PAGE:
South Korea's Naver and Kakao exit Singapore after regulator's high expectations
Two of South Korea’s big tech firms Naver and Kakao have been denied a license to operate in Singapore.
Eyes on blockchain technology sector
With exposure and extensive experience in the technology sector, Naver and Kakao were ready to cast their nets wider — in the blockchain sector.
While ethereum — the second-largest cryptocurrency is gaining traction, all eyes are glued to bitcoin. Some analysts predicted that its price might hit an impressive $100k this year. This has led to an increased appetite to invest in the crypto sector. The sector is valued currently at more than $3 trillion.
Media coverage and bitcoin awareness have made Singapore one of the world’s most crypto-friendly countries. This has attracted many foreign crypto investors while abandoning China where all crypto-related activities were banned.
However, plans to venture into the lucrative Singaporean crypto market are proving an uphill task. The Monetary Authority of Singapore (MAS) denied the two Korean companies approval to operate digital payment token services.
According to the Payment Services Act 2020, the regulator requires that only licensed digital payment token service providers may operate.
To discourage more applicants because of risks such as money laundering, MAS has only approved only 3 out of 170 companies.
Established in 1999 as a web portal, Naver offers essential digital services such as search engines and is South Korea’s “Google” boasting over 54 million users.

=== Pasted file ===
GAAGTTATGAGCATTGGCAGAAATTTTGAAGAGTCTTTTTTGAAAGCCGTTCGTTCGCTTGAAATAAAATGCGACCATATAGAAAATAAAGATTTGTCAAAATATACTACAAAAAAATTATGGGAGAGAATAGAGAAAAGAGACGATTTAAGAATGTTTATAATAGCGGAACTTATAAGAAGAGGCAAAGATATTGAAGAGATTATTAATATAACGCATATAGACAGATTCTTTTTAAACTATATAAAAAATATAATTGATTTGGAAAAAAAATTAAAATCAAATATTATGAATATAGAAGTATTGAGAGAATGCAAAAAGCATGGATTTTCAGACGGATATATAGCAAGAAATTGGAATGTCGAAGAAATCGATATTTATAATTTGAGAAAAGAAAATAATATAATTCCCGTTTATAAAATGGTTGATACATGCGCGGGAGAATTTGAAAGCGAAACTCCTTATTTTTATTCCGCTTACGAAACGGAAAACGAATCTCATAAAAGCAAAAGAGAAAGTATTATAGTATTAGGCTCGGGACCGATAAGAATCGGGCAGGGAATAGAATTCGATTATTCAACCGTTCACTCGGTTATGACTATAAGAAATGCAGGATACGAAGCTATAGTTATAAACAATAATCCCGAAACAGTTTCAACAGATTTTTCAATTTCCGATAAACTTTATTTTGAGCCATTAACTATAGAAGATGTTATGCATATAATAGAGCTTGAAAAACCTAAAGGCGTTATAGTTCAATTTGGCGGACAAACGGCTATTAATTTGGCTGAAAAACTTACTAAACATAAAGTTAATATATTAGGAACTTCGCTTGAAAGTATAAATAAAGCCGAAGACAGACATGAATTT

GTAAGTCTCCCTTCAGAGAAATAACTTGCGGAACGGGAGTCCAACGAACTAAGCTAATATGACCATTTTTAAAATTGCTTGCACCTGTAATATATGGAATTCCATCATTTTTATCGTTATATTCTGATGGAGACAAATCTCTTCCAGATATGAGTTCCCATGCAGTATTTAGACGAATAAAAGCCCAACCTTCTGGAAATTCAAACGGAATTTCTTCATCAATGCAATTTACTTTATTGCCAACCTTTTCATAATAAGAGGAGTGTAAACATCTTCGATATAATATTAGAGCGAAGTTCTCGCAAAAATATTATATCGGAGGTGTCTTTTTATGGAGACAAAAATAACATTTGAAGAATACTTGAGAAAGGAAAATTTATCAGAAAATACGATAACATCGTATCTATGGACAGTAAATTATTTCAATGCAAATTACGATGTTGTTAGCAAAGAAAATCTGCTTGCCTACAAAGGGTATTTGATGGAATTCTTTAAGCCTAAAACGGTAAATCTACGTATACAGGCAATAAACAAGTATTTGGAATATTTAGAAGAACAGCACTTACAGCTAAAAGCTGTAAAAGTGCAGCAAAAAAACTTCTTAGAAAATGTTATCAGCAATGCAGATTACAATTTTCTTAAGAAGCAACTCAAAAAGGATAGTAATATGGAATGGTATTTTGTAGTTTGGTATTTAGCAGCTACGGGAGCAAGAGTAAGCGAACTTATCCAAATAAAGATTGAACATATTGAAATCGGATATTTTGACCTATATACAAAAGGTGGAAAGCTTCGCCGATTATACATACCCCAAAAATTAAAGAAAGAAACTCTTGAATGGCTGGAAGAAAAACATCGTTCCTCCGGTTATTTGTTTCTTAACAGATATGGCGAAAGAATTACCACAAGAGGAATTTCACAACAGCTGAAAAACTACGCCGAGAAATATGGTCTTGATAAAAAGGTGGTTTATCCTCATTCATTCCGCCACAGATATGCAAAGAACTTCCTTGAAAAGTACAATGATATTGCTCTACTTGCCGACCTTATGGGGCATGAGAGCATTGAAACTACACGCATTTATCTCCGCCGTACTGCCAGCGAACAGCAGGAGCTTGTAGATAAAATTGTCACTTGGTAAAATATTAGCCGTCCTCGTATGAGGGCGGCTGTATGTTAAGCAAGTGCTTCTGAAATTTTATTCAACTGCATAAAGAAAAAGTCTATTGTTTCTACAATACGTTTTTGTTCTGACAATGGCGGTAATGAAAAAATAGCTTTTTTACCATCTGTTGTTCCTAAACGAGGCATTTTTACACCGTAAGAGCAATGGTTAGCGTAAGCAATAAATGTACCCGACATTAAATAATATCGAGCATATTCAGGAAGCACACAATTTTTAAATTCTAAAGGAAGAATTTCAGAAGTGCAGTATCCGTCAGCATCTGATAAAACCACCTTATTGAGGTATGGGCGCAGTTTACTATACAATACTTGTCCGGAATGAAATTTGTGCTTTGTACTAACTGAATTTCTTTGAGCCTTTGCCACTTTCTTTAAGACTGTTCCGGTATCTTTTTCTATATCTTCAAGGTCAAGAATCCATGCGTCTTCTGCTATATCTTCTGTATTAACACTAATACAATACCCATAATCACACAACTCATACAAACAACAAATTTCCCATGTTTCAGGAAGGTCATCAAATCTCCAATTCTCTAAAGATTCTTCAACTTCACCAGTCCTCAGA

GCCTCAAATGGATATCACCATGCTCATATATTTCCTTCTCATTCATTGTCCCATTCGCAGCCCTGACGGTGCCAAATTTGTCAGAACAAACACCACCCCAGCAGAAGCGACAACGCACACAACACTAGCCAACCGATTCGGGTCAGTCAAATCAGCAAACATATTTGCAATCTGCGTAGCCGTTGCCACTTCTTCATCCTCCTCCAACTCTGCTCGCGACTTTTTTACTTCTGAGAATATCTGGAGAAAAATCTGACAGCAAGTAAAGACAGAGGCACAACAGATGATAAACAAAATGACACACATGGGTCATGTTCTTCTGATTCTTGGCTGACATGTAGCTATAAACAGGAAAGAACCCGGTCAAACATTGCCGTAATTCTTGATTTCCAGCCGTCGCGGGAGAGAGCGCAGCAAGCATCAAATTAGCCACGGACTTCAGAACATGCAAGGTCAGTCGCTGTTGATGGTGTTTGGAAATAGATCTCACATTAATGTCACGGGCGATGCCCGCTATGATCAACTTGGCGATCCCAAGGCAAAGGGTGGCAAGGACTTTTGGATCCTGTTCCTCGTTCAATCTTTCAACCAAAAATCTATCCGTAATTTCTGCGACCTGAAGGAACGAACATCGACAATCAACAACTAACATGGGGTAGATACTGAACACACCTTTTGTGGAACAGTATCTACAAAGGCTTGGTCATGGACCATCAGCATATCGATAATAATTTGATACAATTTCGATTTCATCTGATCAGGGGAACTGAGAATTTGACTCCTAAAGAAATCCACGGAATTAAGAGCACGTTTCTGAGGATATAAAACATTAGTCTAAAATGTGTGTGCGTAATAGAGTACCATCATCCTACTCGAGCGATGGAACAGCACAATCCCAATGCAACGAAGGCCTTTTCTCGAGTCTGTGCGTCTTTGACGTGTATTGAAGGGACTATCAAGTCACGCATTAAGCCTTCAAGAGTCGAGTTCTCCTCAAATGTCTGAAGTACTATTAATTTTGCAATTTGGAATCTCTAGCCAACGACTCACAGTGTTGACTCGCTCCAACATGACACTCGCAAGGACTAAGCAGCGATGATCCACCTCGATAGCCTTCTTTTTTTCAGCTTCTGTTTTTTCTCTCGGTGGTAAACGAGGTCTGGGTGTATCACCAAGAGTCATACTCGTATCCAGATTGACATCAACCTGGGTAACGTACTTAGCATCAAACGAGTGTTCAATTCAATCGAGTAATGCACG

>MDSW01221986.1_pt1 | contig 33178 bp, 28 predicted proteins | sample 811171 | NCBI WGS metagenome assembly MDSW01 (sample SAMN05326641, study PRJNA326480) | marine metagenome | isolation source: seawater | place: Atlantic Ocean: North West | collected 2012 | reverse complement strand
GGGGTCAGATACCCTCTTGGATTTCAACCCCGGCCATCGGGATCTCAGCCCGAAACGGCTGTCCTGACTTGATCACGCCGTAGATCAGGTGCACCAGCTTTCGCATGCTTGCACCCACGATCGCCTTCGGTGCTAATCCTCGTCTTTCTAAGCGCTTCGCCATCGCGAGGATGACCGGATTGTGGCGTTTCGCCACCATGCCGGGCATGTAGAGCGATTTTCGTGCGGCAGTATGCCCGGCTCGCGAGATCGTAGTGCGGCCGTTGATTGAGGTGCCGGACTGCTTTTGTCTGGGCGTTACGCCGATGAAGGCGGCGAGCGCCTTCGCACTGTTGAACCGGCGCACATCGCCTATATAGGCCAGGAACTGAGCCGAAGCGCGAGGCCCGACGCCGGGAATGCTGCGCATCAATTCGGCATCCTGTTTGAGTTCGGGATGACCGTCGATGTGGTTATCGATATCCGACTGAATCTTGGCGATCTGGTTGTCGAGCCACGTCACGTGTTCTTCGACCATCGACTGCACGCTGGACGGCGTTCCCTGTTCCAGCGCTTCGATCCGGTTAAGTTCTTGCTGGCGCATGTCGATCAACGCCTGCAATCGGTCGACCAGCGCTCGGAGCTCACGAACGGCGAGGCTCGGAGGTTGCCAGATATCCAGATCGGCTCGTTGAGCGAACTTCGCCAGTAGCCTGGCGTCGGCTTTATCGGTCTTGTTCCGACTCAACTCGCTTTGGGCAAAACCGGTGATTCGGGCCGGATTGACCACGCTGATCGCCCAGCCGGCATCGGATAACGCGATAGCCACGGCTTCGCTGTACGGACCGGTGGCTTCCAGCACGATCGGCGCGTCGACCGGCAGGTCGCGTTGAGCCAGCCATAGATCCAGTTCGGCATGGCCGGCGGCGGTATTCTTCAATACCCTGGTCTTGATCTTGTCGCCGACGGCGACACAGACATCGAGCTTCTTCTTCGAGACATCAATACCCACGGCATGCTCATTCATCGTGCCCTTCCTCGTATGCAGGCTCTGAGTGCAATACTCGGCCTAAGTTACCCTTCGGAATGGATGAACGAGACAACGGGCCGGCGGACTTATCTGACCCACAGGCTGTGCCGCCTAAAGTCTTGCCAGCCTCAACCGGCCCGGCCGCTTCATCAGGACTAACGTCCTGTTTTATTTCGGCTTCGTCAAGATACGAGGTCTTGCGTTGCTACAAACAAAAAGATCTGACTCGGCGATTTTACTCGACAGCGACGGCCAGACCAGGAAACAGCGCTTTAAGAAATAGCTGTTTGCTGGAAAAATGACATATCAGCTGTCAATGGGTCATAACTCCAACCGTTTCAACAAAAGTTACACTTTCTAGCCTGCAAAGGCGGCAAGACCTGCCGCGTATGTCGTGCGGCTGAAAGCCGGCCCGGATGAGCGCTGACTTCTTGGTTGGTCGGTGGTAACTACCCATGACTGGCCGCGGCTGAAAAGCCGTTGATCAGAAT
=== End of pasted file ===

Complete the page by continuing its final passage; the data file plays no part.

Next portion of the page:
Kakao was established in 2006 and runs KakaoTalk — Korea’s biggest mobile chat app. It boasts over 46 million active users on its platform. It also offers employment opportunities to over 10,000 people.
Being tech companies, Naver and Kakao have been rapidly exploring other digital markets as they seek to cement their presence and strengthen their control. However, their market dominance as platform providers is perceived by critics as grounds for unfair business practices.
As a result, they have called for regulations to prevent Naver and Kakao from capitalizing on their market share with abuse of power.
One expert said, “Online platform operators, which have trade information for both sellers and buyers, could use their exclusive monopoly of data to control consumers and small merchants in order to maximize their profits. To prevent abuse of power and unfair business acts by platform operators, it is necessary to pass an online platform law.”